This is how it happened … an English family move to France, part 13. Before-and-after photos.
A few before-and-after photos …
This room is on the top floor of the building and became Jake’s bedroom. The entire top floor was full of old rubbish – mostly mattresses and those French sausage-pillows, thick with dust and bird droppings. The property, although classified as a “Chateau” was a working farm and a wine-producer, so there were lots of working implements stored up here, usually smaller things like frog-spears, fishing nets, also several interesting items which are now on display – some scales, a copper boat propellor, ancient saws etc. The acrow-prop supports a beam in the roof. There were several doors propped up against a wall, clearly intended for use on that floor: we assembled them ourselves, along with the frames, and placed them where they had been destined to go 200 years earlier!
a flax crusher, used for making rope. The one we found is slightly larger and dates to the 1600s or so. The one in the picture is a modern replica. Almost all households had one, and the poorer households would share one between several houses. In the days before wires and nylon, rope was crucial.
The silly thing is that I just cannot work out which room this is! The window and the door both seem in the wrong place for all the rooms. I think this must be what became William’s room, though I’d have said the gap between door and window is larger. Throughout the top floor, the floor boards were badly perished, and had given way totally in several places. It was not level either, so Bruce laid spacers out to get it level and then batons. The pipes and wires went in and then chipboard on top. It remained as chip board for several years till we were able to afford carpet. I wanted to paint the chipboard with bright gloss coloured varnish, to give it a wooden-coloured hue. I have seen this done and it is a good idea for children’s rooms, but fitted carpet worked out considerably cheaper, so carpet it was. It was also quicker.
In this picture (above) you can also see the magnificent beams; we’d have loved to incorporate them in to the ceilings, but it would not have been in keeping with the style of the rooms and it would also have been an incredible amount of extra work. To top it, the higher the ceiling, the more heat is needed, and the place was difficult enough to heat as it is.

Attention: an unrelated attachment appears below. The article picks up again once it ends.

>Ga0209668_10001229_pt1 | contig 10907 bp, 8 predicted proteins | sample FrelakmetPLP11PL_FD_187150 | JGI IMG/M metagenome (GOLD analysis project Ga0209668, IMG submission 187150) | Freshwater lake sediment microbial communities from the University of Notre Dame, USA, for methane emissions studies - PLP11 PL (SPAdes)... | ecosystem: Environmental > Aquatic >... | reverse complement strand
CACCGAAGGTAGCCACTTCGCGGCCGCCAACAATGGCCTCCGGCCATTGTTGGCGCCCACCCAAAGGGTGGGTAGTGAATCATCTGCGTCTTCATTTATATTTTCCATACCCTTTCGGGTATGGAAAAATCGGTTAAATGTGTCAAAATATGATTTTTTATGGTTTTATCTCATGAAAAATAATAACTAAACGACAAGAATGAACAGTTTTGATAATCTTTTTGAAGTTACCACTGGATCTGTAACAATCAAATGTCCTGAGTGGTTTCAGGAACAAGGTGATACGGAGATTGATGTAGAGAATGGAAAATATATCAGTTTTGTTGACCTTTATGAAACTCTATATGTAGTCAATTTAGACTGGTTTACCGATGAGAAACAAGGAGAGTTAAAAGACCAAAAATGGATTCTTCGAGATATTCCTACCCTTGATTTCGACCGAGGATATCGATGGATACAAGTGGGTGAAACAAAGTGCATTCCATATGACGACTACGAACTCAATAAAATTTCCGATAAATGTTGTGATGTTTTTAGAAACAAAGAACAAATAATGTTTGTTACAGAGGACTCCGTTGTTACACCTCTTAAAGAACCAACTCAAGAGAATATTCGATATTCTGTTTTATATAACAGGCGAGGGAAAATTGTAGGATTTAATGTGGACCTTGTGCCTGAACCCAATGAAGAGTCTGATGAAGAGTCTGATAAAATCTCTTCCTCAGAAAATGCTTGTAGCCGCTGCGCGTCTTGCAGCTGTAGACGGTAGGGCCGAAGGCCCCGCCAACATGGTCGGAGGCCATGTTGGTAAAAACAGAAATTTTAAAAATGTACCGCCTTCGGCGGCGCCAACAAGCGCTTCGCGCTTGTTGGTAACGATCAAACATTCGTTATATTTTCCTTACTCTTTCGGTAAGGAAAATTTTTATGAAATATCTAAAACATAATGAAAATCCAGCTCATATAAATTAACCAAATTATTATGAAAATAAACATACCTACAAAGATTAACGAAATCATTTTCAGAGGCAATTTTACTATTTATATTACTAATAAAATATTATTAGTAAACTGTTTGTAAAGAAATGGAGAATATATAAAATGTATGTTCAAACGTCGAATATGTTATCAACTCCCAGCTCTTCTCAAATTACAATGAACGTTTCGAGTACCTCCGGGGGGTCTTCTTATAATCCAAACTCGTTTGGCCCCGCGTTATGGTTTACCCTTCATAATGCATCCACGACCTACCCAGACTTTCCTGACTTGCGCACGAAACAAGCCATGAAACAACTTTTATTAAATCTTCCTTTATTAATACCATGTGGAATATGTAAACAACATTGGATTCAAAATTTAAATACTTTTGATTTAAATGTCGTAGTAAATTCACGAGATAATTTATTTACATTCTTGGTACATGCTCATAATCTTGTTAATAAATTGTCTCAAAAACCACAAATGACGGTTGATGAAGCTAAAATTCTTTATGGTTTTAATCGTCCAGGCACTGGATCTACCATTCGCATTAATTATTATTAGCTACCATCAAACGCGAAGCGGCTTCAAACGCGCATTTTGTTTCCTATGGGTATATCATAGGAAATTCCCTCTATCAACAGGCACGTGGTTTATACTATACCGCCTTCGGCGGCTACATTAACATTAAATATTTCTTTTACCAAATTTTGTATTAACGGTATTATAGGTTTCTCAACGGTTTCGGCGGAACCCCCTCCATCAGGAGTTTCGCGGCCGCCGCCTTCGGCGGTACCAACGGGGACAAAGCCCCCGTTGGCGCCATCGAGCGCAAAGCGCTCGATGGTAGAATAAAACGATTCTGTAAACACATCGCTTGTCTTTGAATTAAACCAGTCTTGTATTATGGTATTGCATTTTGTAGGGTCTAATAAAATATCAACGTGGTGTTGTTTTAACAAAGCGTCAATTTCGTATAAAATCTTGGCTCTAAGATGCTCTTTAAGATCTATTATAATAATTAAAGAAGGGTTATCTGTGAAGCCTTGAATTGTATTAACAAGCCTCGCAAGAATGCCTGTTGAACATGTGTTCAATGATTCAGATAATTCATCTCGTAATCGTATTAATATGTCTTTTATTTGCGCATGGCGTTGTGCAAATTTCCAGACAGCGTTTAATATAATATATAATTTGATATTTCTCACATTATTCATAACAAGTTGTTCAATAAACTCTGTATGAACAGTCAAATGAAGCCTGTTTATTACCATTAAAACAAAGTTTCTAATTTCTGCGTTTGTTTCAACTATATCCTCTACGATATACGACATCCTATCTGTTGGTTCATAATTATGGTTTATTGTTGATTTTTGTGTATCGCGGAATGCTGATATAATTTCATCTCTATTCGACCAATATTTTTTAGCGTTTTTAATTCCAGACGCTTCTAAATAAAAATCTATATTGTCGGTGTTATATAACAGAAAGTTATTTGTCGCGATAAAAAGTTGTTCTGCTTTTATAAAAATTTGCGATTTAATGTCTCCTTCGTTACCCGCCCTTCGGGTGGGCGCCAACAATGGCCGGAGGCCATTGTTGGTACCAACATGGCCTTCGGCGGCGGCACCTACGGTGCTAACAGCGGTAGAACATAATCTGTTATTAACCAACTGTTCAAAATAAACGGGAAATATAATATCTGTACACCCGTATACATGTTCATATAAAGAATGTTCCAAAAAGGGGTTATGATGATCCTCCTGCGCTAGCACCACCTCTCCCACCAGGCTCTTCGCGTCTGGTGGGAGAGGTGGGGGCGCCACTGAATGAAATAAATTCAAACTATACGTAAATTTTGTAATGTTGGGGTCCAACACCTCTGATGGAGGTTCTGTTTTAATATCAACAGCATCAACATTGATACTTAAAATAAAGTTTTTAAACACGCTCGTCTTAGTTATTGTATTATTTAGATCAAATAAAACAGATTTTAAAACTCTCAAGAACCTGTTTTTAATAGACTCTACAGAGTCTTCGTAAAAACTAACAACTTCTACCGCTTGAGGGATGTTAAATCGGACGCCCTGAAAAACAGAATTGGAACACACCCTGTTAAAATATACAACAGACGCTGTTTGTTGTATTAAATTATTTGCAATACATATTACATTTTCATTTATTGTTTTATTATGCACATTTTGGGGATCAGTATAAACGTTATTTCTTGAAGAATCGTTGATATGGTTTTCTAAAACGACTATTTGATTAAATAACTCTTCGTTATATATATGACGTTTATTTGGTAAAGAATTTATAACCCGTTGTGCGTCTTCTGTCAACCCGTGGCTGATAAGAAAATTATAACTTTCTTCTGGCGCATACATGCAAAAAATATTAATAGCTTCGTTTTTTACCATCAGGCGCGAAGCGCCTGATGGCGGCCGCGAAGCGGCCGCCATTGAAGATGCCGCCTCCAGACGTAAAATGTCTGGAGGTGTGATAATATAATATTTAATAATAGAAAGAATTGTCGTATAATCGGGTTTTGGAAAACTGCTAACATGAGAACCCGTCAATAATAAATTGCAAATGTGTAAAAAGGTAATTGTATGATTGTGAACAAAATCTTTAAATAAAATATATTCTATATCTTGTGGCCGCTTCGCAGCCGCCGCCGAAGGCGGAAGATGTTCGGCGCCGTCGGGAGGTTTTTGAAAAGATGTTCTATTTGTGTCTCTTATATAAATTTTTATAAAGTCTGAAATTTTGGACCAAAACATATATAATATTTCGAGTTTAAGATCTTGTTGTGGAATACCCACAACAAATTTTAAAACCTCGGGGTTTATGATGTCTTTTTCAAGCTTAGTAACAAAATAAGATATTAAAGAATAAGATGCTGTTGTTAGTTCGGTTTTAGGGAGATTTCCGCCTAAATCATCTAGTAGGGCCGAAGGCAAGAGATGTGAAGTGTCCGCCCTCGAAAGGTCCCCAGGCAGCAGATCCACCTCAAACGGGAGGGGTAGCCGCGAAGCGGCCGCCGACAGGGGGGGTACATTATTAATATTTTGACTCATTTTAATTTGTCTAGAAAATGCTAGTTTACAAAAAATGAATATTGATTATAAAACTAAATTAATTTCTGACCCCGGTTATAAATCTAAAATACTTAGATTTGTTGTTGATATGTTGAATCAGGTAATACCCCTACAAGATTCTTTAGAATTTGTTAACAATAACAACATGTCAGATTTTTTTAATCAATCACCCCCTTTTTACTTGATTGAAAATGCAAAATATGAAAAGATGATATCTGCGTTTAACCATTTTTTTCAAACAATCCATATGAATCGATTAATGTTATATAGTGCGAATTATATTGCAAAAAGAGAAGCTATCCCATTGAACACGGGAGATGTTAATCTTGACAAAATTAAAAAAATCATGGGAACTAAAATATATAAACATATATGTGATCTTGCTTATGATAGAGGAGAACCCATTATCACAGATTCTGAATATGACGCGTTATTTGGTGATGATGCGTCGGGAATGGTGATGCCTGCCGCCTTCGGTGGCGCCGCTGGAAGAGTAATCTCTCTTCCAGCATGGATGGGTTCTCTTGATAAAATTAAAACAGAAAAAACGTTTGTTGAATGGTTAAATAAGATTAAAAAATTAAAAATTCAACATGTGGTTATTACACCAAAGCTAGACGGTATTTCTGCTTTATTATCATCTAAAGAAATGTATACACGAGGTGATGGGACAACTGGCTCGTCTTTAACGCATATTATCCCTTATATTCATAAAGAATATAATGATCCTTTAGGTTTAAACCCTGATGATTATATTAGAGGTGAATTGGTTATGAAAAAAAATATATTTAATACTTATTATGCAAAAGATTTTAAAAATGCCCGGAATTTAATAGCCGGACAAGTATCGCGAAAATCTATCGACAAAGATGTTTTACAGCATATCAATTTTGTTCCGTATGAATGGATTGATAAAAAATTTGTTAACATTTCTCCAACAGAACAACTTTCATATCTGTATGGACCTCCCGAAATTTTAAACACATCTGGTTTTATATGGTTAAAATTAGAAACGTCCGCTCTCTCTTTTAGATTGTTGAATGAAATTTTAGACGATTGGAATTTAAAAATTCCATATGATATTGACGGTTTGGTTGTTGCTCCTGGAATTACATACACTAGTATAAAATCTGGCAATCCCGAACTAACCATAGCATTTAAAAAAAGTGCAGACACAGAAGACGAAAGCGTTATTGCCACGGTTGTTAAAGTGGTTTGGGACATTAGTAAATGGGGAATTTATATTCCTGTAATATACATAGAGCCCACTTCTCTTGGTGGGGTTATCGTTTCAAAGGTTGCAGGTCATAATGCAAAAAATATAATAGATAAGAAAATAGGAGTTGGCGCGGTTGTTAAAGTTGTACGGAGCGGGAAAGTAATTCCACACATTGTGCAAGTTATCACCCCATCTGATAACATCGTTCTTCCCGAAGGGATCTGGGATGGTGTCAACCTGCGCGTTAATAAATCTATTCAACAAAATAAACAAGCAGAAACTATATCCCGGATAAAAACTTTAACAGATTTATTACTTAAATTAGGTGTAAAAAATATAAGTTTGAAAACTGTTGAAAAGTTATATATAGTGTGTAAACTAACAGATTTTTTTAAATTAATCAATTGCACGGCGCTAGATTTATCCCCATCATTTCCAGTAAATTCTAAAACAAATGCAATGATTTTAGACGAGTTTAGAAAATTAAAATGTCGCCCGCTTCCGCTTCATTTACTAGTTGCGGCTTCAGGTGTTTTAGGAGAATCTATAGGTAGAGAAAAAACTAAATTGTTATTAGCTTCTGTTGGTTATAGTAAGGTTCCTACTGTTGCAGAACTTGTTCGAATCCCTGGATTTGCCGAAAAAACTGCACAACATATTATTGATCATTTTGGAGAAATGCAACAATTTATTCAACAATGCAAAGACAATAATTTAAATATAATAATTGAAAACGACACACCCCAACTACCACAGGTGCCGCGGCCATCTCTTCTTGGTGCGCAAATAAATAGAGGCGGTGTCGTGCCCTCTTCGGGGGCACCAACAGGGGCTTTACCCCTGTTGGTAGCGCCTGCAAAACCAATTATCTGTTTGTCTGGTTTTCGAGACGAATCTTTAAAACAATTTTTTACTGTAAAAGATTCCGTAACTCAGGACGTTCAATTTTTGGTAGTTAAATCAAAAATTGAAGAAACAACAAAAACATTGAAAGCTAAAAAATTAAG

Sky-light in the upper stair well. To this day it is difficult to clean! The roof was odd in that the front and two sides were slate (unusual in this area and typical more of smarter old properties) and the back was local tiles. When we re-roofed the property a few years later we did the lot in slate as the original architect intended.
Part of the living-room. I love the arched windows, which are the smallest windows in the house. The ceilings are likewise relatively low, I assume for economy of heat. Some bright button has started to paint some of the beams alternate green and orange in the 60s. I tried stripping it off but it was terribly hard work and as the ceiling was low anyway, the best solution was to paint the beams white.
The property was dirty and dark, both inside and out. This exterior picture shows the outside after we had cleared away the trees and bushes that has sprouted up everywhere. I can just see me – I think it is me – to the left, wearing shorts, so this was summer time. We had bought the house in the December, so this would have been at least 6 months later.
Rusty old balconies. Painting balcony railings is exceptionally tedious, let me tell you! The diamond-shaped bits of glass you can see there are stained glass, really pretty, probably 1900s.
Bruce erected a crane from the top balcony hatch (railings right at the top of the photo) in the roof and with that was able to lift materials up to the first and second floors.
This became our bedroom – I know simply because of the ceiling rose! Otherwise I wouldn’t recognize it.
The exterior of the house today. The window shutters are fixed permanently in the open position, and we removed the balcony shutters altogether. The drive is now lined with cyprus trees, re-planted after the old ones came down in a big storm.
This is part of the entrance hall. We had dreadful difficulty with those floor tiles. Along with the stone stair case, much of this floor is part of the first property, which was double the size and burnt down during the French Revolution. Every time I swore at the floor I’d try to remind myself that it was hundreds of years old!
Outside the back door. You can see an old-fashioned pump on the left (painted green), which extracted water from the well. When we bought the place this was the only water, along with three other wells dotted about the property.
One of the spare rooms. Those huge cupboards (there is another at the other side of the room) were full of old photos, newspaper cuttings, vases, copper pots, spiders, mice, and dust.
another spare room. Those beds are called “lits bateaux” and, traditionally, were in the living room where it was warm. There are three of them in the property, two of which we found abandoned there and the third one we bought for a song years ago. One can still get them very cheaply in poor condition; renovated ones tend to be pricey. They are too bulky for most houses, so they don’t sell well.
The upper stair well – very difficult to know what to do with it because it is such “dead” space; but we hung plants there and some day we’ll get the roof light lead-lighted with stained glass.
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